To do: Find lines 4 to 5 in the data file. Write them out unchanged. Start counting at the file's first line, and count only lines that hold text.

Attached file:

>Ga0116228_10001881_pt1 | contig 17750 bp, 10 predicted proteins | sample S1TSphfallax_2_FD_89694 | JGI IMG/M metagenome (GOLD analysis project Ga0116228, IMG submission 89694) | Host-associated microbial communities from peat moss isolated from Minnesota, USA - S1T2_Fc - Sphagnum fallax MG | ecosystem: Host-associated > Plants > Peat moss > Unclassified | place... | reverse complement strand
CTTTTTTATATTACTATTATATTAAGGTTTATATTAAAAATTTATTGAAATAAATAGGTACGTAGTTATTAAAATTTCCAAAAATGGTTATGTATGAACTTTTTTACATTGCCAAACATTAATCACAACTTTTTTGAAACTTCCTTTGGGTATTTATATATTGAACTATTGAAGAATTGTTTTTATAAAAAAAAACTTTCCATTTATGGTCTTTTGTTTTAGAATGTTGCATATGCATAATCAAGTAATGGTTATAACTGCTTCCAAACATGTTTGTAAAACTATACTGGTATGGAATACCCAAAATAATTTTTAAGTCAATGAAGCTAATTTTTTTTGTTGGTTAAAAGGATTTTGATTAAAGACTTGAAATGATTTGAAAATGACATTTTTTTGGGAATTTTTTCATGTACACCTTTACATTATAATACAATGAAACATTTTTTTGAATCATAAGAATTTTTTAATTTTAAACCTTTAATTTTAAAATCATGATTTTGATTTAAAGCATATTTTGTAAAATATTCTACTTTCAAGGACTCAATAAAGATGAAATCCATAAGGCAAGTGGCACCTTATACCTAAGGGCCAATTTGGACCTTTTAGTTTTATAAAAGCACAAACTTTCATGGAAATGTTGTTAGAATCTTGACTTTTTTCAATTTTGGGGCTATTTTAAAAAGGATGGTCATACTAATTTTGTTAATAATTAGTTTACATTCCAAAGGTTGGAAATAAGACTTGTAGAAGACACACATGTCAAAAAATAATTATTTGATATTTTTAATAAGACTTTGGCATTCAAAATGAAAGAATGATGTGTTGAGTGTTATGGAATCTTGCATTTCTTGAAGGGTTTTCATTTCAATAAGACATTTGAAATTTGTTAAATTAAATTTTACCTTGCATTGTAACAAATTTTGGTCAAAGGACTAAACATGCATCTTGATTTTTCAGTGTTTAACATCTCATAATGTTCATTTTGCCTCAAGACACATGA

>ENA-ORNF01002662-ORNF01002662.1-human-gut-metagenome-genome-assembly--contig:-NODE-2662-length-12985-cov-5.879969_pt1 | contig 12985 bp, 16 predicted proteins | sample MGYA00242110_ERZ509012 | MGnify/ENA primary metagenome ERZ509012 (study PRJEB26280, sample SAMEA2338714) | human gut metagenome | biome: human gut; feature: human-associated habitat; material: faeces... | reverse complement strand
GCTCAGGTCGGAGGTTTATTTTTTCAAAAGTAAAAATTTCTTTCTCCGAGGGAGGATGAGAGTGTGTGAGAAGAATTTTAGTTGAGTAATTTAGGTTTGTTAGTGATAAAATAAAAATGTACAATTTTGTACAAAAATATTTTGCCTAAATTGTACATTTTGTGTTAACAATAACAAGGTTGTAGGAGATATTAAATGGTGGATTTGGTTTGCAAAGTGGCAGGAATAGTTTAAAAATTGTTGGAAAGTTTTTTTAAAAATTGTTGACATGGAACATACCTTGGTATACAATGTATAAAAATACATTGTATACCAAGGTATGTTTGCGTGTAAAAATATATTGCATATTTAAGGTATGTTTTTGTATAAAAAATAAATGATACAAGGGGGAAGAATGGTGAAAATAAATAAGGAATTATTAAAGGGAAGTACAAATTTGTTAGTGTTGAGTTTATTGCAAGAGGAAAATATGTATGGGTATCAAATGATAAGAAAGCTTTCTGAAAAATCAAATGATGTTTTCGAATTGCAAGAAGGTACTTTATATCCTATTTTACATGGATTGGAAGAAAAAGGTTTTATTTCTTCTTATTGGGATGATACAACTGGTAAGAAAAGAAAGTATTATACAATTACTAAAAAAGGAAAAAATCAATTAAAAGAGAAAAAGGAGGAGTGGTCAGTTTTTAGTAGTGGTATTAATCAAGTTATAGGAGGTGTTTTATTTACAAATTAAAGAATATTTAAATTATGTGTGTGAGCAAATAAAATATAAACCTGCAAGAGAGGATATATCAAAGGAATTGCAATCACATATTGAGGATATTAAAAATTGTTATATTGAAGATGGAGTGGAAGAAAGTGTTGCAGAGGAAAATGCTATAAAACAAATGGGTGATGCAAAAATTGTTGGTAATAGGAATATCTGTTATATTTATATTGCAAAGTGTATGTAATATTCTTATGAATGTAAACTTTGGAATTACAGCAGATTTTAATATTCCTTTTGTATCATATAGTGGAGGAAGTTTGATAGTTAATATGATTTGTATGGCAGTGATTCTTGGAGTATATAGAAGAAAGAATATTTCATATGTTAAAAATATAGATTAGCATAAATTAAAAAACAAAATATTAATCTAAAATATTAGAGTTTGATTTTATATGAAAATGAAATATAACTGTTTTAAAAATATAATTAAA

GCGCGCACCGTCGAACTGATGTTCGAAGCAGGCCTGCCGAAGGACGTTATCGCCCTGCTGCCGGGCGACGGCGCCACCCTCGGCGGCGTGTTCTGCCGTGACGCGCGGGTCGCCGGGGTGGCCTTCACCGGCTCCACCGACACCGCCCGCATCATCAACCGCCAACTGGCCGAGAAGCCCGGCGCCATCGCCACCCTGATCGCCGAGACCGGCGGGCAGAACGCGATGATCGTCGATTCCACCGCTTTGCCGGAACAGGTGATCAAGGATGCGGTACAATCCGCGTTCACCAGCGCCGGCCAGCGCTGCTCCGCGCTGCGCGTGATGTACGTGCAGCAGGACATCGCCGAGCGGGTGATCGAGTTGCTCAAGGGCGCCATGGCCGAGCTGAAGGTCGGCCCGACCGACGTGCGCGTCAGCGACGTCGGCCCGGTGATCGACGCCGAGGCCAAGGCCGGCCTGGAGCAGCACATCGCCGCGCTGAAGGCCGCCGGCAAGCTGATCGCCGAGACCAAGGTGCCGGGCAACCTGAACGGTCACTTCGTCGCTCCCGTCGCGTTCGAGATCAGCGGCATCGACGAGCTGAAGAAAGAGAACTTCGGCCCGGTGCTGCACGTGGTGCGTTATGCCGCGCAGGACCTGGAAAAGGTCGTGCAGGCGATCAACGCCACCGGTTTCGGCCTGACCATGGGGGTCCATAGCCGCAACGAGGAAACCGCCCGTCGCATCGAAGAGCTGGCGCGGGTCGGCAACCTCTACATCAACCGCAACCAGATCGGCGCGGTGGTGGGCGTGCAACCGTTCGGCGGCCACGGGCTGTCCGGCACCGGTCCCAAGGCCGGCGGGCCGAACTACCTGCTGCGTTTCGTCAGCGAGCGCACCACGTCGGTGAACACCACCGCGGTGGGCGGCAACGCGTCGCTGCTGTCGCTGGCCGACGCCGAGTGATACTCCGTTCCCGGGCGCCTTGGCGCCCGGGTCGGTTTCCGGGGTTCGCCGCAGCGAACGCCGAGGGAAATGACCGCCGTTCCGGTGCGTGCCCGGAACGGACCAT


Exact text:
GCTCAGGTCGGAGGTTTATTTTTTCAAAAGTAAAAATTTCTTTCTCCGAGGGAGGATGAGAGTGTGTGAGAAGAATTTTAGTTGAGTAATTTAGGTTTGTTAGTGATAAAATAAAAATGTACAATTTTGTACAAAAATATTTTGCCTAAATTGTACATTTTGTGTTAACAATAACAAGGTTGTAGGAGATATTAAATGGTGGATTTGGTTTGCAAAGTGGCAGGAATAGTTTAAAAATTGTTGGAAAGTTTTTTTAAAAATTGTTGACATGGAACATACCTTGGTATACAATGTATAAAAATACATTGTATACCAAGGTATGTTTGCGTGTAAAAATATATTGCATATTTAAGGTATGTTTTTGTATAAAAAATAAATGATACAAGGGGGAAGAATGGTGAAAATAAATAAGGAATTATTAAAGGGAAGTACAAATTTGTTAGTGTTGAGTTTATTGCAAGAGGAAAATATGTATGGGTATCAAATGATAAGAAAGCTTTCTGAAAAATCAAATGATGTTTTCGAATTGCAAGAAGGTACTTTATATCCTATTTTACATGGATTGGAAGAAAAAGGTTTTATTTCTTCTTATTGGGATGATACAACTGGTAAGAAAAGAAAGTATTATACAATTACTAAAAAAGGAAAAAATCAATTAAAAGAGAAAAAGGAGGAGTGGTCAGTTTTTAGTAGTGGTATTAATCAAGTTATAGGAGGTGTTTTATTTACAAATTAAAGAATATTTAAATTATGTGTGTGAGCAAATAAAATATAAACCTGCAAGAGAGGATATATCAAAGGAATTGCAATCACATATTGAGGATATTAAAAATTGTTATATTGAAGATGGAGTGGAAGAAAGTGTTGCAGAGGAAAATGCTATAAAACAAATGGGTGATGCAAAAATTGTTGGTAATAGGAATATCTGTTATATTTATATTGCAAAGTGTATGTAATATTCTTATGAATGTAAACTTTGGAATTACAGCAGATTTTAATATTCCTTTTGTATCATATAGTGGAGGAAGTTTGATAGTTAATATGATTTGTATGGCAGTGATTCTTGGAGTATATAGAAGAAAGAATATTTCATATGTTAAAAATATAGATTAGCATAAATTAAAAAACAAAATATTAATCTAAAATATTAGAGTTTGATTTTATATGAAAATGAAATATAACTGTTTTAAAAATATAATTAAA

GCGCGCACCGTCGAACTGATGTTCGAAGCAGGCCTGCCGAAGGACGTTATCGCCCTGCTGCCGGGCGACGGCGCCACCCTCGGCGGCGTGTTCTGCCGTGACGCGCGGGTCGCCGGGGTGGCCTTCACCGGCTCCACCGACACCGCCCGCATCATCAACCGCCAACTGGCCGAGAAGCCCGGCGCCATCGCCACCCTGATCGCCGAGACCGGCGGGCAGAACGCGATGATCGTCGATTCCACCGCTTTGCCGGAACAGGTGATCAAGGATGCGGTACAATCCGCGTTCACCAGCGCCGGCCAGCGCTGCTCCGCGCTGCGCGTGATGTACGTGCAGCAGGACATCGCCGAGCGGGTGATCGAGTTGCTCAAGGGCGCCATGGCCGAGCTGAAGGTCGGCCCGACCGACGTGCGCGTCAGCGACGTCGGCCCGGTGATCGACGCCGAGGCCAAGGCCGGCCTGGAGCAGCACATCGCCGCGCTGAAGGCCGCCGGCAAGCTGATCGCCGAGACCAAGGTGCCGGGCAACCTGAACGGTCACTTCGTCGCTCCCGTCGCGTTCGAGATCAGCGGCATCGACGAGCTGAAGAAAGAGAACTTCGGCCCGGTGCTGCACGTGGTGCGTTATGCCGCGCAGGACCTGGAAAAGGTCGTGCAGGCGATCAACGCCACCGGTTTCGGCCTGACCATGGGGGTCCATAGCCGCAACGAGGAAACCGCCCGTCGCATCGAAGAGCTGGCGCGGGTCGGCAACCTCTACATCAACCGCAACCAGATCGGCGCGGTGGTGGGCGTGCAACCGTTCGGCGGCCACGGGCTGTCCGGCACCGGTCCCAAGGCCGGCGGGCCGAACTACCTGCTGCGTTTCGTCAGCGAGCGCACCACGTCGGTGAACACCACCGCGGTGGGCGGCAACGCGTCGCTGCTGTCGCTGGCCGACGCCGAGTGATACTCCGTTCCCGGGCGCCTTGGCGCCCGGGTCGGTTTCCGGGGTTCGCCGCAGCGAACGCCGAGGGAAATGACCGCCGTTCCGGTGCGTGCCCGGAACGGACCAT